Getting started with the Twitter API using Python

To get started with the Twitter API, you first need to sign up for a developer account at developer.twitter.com

You’ll need to complete your Twitter profile if it’s not already done (many people need to enter a telephone number - be sure and enter one that can receive an SMS verification code, you’ll need it to continue with the application).

Select a primary reason for using the API

Here you’ll tell Twitter your high level use of the API.

Confirm your identity

Make sure you’re in the right account.

Describe your use of the API

Twitter will ask you to describe the use of the API. There’s no reason not to be as transparent and complete as you can. For example, I’m going to practice using the various Python APIs, so that’s what I said.

Agree to the rules

Read the developer agreement, click the “agree” box and submit your application. Normally you’ll get your developer account approved in a day or two. If Twitter has any follow up questions they’ll be in touch.

Create an app

Twitter requires two sets of authentication tokens. One is your developer token, which you receive when you sign up for API access. The second is an “app” token, which is associated with the code you are writing. In this step we’ll create an app token.

Once you have your developer account approved, log into developer.twitter.com and click on your username in the upper right. Select “Apps”

On the apps page, click “create an app”

You’ll be asked to fill out a brief form

Once you create your app, you can access both your developer tokens and the app tokens by going to the apps page and clicking on an app.

Get the tokens ready for use

When we write code that uses the Twitter API, we’ll use these tokens to authenticate. It’s similar to a username and password.

One way to do this is to add the tokens directly to code. But that’s a hassle because you wind up hunting around for them and copying and pasting. Better to store your tokens in a file and reference them.

To do this we’ll create a snippet of Python called credentials.py that is imported into the code we write. That way you can create all sorts of API calls without having to worry about tokens.

Open your terminal and navigate to the folder you’re going to use to contain the code you write to practices with the Twitter API. Nano is a common terminal text editor, and we’ll use it to create your credentials file.

nano credentials.py

When the editor opens, type the following

#twitter credentials
TWIT_API_KEY = 'XXXXXXXXXXXXXXXXXXXXXXXXX'
TWIT_API_SECRET_KEY = 'XXXXXXXXXXXXXXXXXXXXXXXXXXXXXX'
TWIT_ACCESS_TOKEN = 'XXXXXXXXXXXXXXXXXXXXXXXXXXXXXXXXX'
TWIT_ACCESS_TOKEN_SECRET = 'XXXXXXXXXXXXXXXXXXXXXXXXXXX'

Make sure you replace XXX with the actual tokens!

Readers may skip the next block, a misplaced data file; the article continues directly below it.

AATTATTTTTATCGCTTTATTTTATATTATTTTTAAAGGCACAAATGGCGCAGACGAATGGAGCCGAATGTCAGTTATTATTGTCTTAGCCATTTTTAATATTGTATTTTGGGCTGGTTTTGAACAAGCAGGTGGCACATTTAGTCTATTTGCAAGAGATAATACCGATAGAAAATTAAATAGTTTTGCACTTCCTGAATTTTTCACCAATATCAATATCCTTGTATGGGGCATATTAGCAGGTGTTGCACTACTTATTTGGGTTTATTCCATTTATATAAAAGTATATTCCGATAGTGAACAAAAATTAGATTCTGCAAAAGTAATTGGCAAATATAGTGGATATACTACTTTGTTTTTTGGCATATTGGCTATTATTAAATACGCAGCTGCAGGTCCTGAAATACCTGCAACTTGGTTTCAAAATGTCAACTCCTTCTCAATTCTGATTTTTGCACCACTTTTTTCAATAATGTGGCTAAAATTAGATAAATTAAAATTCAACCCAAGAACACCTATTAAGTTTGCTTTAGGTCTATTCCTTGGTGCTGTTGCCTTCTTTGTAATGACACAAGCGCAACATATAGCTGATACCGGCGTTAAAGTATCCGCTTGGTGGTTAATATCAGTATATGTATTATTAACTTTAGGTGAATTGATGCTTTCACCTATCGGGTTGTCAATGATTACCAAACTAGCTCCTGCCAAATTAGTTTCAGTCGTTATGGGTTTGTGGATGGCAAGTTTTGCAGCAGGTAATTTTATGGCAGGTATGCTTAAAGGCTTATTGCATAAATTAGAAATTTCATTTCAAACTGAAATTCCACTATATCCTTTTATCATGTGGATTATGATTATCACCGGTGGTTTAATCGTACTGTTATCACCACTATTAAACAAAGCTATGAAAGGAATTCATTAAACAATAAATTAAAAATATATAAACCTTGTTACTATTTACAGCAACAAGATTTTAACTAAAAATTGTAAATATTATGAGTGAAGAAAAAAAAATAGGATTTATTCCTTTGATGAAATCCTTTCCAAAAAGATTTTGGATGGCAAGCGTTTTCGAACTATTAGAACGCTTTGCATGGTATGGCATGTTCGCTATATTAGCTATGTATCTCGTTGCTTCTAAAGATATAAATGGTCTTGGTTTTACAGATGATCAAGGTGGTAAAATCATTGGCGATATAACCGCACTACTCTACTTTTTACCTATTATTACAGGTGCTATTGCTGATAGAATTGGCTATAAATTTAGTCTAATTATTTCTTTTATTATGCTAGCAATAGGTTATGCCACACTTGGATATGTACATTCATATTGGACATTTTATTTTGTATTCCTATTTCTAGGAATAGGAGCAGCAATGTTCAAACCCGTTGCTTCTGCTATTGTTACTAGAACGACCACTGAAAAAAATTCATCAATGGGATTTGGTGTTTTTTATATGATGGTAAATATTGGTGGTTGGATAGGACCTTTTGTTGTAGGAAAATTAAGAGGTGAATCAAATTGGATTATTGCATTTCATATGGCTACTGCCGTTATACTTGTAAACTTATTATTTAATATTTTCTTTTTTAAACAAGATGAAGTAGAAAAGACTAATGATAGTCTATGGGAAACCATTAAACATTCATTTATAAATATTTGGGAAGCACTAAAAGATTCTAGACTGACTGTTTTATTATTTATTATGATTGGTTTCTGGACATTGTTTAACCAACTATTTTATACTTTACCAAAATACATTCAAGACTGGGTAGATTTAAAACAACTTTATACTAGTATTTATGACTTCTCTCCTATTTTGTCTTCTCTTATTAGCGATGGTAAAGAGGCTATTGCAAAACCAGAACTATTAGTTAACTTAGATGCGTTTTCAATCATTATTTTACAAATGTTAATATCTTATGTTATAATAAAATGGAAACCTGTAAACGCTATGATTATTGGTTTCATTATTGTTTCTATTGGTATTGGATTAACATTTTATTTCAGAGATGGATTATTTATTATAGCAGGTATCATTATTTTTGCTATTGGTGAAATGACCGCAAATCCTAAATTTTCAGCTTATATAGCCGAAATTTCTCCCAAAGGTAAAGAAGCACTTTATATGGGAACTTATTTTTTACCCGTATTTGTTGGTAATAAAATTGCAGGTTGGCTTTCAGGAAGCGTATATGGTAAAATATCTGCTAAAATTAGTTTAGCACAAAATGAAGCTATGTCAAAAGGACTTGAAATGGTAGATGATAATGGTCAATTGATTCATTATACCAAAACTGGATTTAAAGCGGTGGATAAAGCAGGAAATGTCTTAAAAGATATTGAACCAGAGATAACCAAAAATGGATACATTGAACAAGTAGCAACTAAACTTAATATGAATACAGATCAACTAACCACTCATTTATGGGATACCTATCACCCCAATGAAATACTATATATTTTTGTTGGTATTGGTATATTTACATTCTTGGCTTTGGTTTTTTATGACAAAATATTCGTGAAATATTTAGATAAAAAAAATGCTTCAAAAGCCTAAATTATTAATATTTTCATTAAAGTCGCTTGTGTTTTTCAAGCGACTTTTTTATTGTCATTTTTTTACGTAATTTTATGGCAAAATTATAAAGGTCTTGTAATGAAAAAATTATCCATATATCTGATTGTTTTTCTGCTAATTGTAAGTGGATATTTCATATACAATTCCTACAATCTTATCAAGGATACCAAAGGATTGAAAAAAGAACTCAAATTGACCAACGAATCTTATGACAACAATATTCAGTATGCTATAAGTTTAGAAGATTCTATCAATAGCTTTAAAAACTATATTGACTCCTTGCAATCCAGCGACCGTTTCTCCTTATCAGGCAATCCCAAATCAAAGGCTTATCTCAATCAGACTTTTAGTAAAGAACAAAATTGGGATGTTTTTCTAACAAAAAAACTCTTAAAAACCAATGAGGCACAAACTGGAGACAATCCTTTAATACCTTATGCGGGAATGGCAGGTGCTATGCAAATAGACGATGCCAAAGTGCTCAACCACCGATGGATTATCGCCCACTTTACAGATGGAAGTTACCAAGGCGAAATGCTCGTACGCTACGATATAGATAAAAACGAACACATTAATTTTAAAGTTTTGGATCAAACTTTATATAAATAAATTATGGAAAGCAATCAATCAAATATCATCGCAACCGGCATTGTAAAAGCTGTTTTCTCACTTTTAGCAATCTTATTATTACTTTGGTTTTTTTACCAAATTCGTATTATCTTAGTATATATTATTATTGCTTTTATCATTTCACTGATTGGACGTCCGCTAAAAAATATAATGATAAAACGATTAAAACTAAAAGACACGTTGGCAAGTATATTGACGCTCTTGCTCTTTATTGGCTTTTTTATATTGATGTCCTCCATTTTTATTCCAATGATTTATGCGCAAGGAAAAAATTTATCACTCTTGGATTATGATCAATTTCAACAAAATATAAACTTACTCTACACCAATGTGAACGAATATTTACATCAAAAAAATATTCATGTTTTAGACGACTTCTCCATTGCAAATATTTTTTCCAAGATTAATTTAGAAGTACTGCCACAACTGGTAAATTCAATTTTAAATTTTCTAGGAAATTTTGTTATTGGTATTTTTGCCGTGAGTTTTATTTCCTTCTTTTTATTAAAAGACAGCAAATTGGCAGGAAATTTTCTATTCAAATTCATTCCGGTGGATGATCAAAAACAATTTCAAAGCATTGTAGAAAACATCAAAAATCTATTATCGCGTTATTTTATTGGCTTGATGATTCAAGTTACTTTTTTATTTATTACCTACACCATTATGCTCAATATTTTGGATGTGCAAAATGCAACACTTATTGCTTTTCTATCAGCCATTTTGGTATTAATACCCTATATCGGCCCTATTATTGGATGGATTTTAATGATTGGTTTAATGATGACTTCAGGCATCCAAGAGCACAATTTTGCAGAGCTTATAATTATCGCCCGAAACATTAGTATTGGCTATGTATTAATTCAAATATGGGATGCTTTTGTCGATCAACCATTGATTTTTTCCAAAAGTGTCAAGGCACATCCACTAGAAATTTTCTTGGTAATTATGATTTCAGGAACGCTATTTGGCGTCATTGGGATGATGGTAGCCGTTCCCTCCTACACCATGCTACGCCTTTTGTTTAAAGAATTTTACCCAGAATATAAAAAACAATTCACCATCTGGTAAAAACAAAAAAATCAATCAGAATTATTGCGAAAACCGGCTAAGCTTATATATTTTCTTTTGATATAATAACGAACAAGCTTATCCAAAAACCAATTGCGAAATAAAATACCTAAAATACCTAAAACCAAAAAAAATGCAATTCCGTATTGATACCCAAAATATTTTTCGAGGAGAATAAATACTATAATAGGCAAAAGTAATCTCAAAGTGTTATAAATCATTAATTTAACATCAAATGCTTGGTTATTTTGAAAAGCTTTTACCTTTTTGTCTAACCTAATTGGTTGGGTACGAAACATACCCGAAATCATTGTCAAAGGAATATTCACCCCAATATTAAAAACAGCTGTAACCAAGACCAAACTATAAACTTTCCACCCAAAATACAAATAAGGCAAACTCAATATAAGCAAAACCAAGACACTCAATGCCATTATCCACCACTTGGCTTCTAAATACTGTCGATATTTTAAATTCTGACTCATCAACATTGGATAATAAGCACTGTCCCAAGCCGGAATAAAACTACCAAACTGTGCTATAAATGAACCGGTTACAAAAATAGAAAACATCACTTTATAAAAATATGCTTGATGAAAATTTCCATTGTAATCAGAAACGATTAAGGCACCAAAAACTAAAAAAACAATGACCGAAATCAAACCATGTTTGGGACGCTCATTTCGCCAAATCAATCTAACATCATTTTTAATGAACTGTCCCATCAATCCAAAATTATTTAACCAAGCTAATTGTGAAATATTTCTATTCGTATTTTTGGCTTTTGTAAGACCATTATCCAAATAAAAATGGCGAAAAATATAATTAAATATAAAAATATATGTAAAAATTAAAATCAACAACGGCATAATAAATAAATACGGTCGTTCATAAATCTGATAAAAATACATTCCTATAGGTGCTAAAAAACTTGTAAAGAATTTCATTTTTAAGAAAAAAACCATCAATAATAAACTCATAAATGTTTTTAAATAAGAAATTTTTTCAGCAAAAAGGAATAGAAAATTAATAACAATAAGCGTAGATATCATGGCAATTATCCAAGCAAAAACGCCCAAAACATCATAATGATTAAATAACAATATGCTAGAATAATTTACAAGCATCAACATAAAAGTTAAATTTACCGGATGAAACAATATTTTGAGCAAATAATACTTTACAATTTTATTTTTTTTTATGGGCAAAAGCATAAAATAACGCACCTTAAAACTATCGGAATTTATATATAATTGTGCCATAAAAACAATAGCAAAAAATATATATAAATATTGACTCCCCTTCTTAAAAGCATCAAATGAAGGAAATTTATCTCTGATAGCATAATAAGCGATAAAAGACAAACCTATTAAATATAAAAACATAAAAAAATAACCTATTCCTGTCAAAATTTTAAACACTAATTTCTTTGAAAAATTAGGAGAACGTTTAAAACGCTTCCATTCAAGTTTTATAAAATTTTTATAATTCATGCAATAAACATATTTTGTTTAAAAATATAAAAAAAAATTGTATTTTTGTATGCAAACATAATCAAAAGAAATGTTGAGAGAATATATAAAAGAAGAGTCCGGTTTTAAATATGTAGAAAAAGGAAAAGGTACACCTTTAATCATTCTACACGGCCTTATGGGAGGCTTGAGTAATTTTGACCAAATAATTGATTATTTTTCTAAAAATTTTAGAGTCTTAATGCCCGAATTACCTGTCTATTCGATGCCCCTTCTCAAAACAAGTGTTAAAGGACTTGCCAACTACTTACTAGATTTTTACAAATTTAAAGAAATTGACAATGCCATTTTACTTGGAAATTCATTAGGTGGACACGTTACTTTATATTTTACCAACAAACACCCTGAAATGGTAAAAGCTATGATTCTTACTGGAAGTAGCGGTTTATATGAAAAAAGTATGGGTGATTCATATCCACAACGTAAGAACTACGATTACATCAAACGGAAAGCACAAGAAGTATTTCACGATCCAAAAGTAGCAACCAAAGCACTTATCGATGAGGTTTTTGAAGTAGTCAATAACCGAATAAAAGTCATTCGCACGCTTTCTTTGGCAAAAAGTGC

Press control-X, save your file, and exit.

Create a client

To use the Twitter API, we need to install a Python library that understands how to use it. Official Twitter libraries are available only for the premium and enterprise API, so we’ll be using a community developed library. There are many, and you can find a list of them on the Twitter developer site.

We’ll be using the Tweepy library. It’s been around for years, has many contributors, and provides good support for all API features.

Enter a virtual environment

If you haven’t already created a Python virtual environment, go over to our article on the topic. Enter your virtual environment.

conda activate [environment]

Where [environment] is the name of your virtual environment.

Install the Tweepy and json libraries

Then install Tweepy

conda install -c conda-forge tweepy

Create a Twitter client

The Twitter client holds the authentication tokens and uses the Tweepy API to access Twitter and retrieve data. Instead of rewriting code that does this over and over, we’ll write it once and then call the client in subsequent code.

Use the nano text editor to create twitter_client.py and enter it.

nano twitter_client.py

Once in the editor, type this code

import credentials #This retrieves your tokens from credentials.py
from tweepy import API #The API functions from Tweepy
from tweepy import OAuthHandler #The authentication function from Tweepy

def set_twitter_auth():
    try:
        api_key = credentials.TWIT_API_KEY
        api_secret = credentials.TWIT_API_SECRET_KEY
        access_token = credentials.TWIT_ACCESS_TOKEN
        access_secret = credentials.TWIT_ACCESS_TOKEN_SECRET
    except KeyError:
        sys.stderr.write("Couldn't find credentials. Have you created a credentials.py file with the right token names?\n")
        sys.exit(1)
    auth = OAuthHandler(api_key, api_secret)
    auth.set_access_token(access_token, access_secret)
    return auth

def get_twitter_client(): #We set up the client
    auth = set_twitter_auth() #Get the auth tokens
    client = API(auth) #Define the client with the auth tokens
    return client #Now we have a client object to use in our code.

Test it out

Whew! We now have our auth tokens and have define a client that uses them to access the API. Let’s test out our client by grabbing some of our own most recent tweets.

Use the nano text editor to create twitter_10tweets.py and enter it.

nano twitter_10tweets.py

Once in the editor, type this code

from tweepy import Cursor
from twitter_client import get_twitter_client

if __name__ == '__main__':
    client = get_twitter_client()

    for status in Cursor(client.home_timeline).items(10):
        print(status.text)

Now press control-x to save and exit the editor.

Now, making sure that credentials.py, twitter_client.py and twitter_10tweets.py are all in the same folder, test out your code by typing

python twitter_10tweets.py

If all is well, the terminal should return your last ten tweets.